Seacurus Daily: Top Ten Maritime News Stories 16/07/2015
1. Seafarer Shortage Rattles Maersk
A short of quality crew remains a major concern for shipowners and operators according to a senior executive from Maersk Tankers. “Shipowners and operators are constantly looking for quality crew,” Santosh Khosla, global head of manning offices for Maersk Tankers, told the Maritime Manpower Singapore conference on Thursday. “The to options to recruit quality crew remain limited.” In the case of just tanker fleet Khosla said there was an estimated shortage of 16,000 officers. “For any shipping company building a pool of high quality seafarers is a challenge.” Even once a pool of quality crew is built up retention remains an issue.
2. Iranian Insurance Ban Set to End
A ban on shipping insurance that has restricted the transport of Iranian oil, petrochemicals and natural gas products for about three years will be lifted as a result of the final agreement reached Tuesday between Iran and six world powers, the Japan Ship Owners’ Mutual Protection & Indemnity Association said. The association would be able to issue reinsurance to Japanese shipowners for carrying Iranian oil immediately after sanctions are lifted. Japan P&I Club said in a statement: "It is clearly intended that all UN Security Council sanctions as well as multilateral and national sanctions related to Iran’s nuclear program will be lifted.
3. Iranian Fleet Set for Business
Iran’s oil-shipping giant National Iranian Tankers Company (NITC) is ready to make a comeback on the European and international markets as soon as possible following a deal on lifting of nuclear sanctions agreed upon on Tuesday between Iran and the six world powers in Vienna, a company official confirmed. Under the deal, sanctions against Iran’s oil export industry are to be lifted in exchange for additional restrains on the country’s nuclear program. The agreement is expected to boost the country’s oil exports and pave the way for its tankers to be unleashed into the market. “Iranian tankers will return to European and international markets".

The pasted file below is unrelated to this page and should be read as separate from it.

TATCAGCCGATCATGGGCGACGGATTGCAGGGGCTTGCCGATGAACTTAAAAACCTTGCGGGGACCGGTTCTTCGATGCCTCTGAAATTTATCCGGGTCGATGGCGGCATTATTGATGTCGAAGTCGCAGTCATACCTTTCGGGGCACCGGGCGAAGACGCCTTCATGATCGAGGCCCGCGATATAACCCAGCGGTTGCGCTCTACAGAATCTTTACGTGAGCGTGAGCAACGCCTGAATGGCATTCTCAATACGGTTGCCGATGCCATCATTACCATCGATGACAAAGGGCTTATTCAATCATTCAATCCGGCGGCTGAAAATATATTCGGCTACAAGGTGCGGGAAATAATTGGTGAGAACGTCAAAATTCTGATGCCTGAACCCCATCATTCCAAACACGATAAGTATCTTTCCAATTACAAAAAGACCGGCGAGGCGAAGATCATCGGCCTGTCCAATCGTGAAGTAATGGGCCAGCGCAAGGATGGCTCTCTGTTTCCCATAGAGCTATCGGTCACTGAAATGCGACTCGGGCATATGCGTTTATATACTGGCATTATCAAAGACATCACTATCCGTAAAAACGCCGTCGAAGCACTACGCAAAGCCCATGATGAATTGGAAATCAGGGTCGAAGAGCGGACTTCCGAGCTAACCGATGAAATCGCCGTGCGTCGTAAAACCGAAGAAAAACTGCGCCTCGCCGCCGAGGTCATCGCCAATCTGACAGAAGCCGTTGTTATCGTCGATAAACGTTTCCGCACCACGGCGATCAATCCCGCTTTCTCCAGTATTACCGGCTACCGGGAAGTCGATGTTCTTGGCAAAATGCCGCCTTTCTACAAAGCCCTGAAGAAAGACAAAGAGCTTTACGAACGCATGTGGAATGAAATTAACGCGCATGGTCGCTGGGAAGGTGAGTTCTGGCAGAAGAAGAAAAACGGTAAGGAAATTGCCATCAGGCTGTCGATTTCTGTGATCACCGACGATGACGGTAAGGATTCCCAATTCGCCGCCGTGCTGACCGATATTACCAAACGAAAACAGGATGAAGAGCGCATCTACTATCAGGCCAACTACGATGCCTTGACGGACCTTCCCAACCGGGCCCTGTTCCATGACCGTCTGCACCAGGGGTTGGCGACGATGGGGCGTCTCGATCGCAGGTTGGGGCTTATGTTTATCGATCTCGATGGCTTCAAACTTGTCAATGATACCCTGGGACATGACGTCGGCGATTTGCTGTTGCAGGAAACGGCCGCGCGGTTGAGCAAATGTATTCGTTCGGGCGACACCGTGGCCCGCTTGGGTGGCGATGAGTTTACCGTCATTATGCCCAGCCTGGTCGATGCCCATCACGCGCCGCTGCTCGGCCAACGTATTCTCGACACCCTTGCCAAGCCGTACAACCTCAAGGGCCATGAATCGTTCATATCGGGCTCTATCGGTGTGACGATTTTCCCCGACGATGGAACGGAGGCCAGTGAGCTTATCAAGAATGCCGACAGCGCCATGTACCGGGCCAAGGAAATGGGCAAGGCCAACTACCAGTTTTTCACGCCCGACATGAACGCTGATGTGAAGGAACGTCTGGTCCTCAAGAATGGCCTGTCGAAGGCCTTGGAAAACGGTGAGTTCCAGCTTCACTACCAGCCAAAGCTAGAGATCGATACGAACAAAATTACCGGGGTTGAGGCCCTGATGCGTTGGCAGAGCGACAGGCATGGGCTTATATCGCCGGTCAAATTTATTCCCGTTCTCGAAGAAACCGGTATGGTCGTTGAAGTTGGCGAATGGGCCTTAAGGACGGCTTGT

4. Dispute Ship Departure Delayed
The departure of a Caltex fuel tanker delayed in Tasmania because of an industrial dispute has been pushed back to Thursday morning. The Alexander Spirit was due to leave Devonport on Wednesday night and crew were awaiting orders to sail. They had been told that upon reaching Singapore they will lose their jobs because the ship was being set up to import fuel into Australia rather than make coastal deliveries. That led to the Australian tanker crew members refusing to leave. However, Operator Teekay Shipping said it was still trying to find a cook and that a crew shortage was delaying departure to Singapore, rather than any continued industrial action on board.
5. Pirate Release is Cause for Concern
The release of Somali pirates from Kenyan prisons has sparked concerns about where they are likely to go next. Fourteen of the 164 Somali pirates currently serving time in Kenya prisons are to be released and repatriated next month. They follow 64 others recently sent back to Somalia after completing their terms. There are fears, however, that the released pirates might not go back to Somalia but may settle with other Somalis in Kenya instead. Experts believe releasing them with no clear rehabilitation plan raises concern. We are likely to see them going back to sea in the near future. Pirates find it hard to retire because of the debts they accrued."